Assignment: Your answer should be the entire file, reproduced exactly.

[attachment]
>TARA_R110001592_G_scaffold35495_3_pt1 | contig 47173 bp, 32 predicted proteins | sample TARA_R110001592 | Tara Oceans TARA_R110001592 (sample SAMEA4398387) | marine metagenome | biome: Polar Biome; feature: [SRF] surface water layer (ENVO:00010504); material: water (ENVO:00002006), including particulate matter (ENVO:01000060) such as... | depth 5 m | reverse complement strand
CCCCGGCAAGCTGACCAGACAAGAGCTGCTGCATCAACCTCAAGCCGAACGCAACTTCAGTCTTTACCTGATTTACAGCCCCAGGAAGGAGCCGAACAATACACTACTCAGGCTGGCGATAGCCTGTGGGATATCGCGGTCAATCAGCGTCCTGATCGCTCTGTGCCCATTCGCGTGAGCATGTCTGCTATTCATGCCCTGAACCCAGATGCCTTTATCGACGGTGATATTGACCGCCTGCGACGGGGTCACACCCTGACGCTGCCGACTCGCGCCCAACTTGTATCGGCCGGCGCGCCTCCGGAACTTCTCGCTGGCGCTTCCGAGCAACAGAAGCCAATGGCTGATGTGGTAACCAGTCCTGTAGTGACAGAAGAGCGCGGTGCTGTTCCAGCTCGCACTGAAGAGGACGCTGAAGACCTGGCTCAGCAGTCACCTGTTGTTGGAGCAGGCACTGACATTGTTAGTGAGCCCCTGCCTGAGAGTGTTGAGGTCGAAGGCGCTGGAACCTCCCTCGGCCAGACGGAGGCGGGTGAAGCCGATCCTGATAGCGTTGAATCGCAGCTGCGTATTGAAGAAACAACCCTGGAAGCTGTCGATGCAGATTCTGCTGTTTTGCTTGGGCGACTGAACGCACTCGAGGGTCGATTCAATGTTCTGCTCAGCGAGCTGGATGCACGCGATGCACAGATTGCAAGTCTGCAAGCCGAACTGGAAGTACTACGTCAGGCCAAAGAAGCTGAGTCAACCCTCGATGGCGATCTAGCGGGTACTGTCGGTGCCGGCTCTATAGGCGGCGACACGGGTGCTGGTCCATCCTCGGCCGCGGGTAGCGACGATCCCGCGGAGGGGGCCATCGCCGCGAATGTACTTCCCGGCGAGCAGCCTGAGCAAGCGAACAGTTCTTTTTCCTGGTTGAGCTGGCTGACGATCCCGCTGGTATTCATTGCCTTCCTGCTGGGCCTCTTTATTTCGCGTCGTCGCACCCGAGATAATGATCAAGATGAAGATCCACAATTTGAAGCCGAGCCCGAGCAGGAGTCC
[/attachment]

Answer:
>TARA_R110001592_G_scaffold35495_3_pt1 | contig 47173 bp, 32 predicted proteins | sample TARA_R110001592 | Tara Oceans TARA_R110001592 (sample SAMEA4398387) | marine metagenome | biome: Polar Biome; feature: [SRF] surface water layer (ENVO:00010504); material: water (ENVO:00002006), including particulate matter (ENVO:01000060) such as... | depth 5 m | reverse complement strand
CCCCGGCAAGCTGACCAGACAAGAGCTGCTGCATCAACCTCAAGCCGAACGCAACTTCAGTCTTTACCTGATTTACAGCCCCAGGAAGGAGCCGAACAATACACTACTCAGGCTGGCGATAGCCTGTGGGATATCGCGGTCAATCAGCGTCCTGATCGCTCTGTGCCCATTCGCGTGAGCATGTCTGCTATTCATGCCCTGAACCCAGATGCCTTTATCGACGGTGATATTGACCGCCTGCGACGGGGTCACACCCTGACGCTGCCGACTCGCGCCCAACTTGTATCGGCCGGCGCGCCTCCGGAACTTCTCGCTGGCGCTTCCGAGCAACAGAAGCCAATGGCTGATGTGGTAACCAGTCCTGTAGTGACAGAAGAGCGCGGTGCTGTTCCAGCTCGCACTGAAGAGGACGCTGAAGACCTGGCTCAGCAGTCACCTGTTGTTGGAGCAGGCACTGACATTGTTAGTGAGCCCCTGCCTGAGAGTGTTGAGGTCGAAGGCGCTGGAACCTCCCTCGGCCAGACGGAGGCGGGTGAAGCCGATCCTGATAGCGTTGAATCGCAGCTGCGTATTGAAGAAACAACCCTGGAAGCTGTCGATGCAGATTCTGCTGTTTTGCTTGGGCGACTGAACGCACTCGAGGGTCGATTCAATGTTCTGCTCAGCGAGCTGGATGCACGCGATGCACAGATTGCAAGTCTGCAAGCCGAACTGGAAGTACTACGTCAGGCCAAAGAAGCTGAGTCAACCCTCGATGGCGATCTAGCGGGTACTGTCGGTGCCGGCTCTATAGGCGGCGACACGGGTGCTGGTCCATCCTCGGCCGCGGGTAGCGACGATCCCGCGGAGGGGGCCATCGCCGCGAATGTACTTCCCGGCGAGCAGCCTGAGCAAGCGAACAGTTCTTTTTCCTGGTTGAGCTGGCTGACGATCCCGCTGGTATTCATTGCCTTCCTGCTGGGCCTCTTTATTTCGCGTCGTCGCACCCGAGATAATGATCAAGATGAAGATCCACAATTTGAAGCCGAGCCCGAGCAGGAGTCC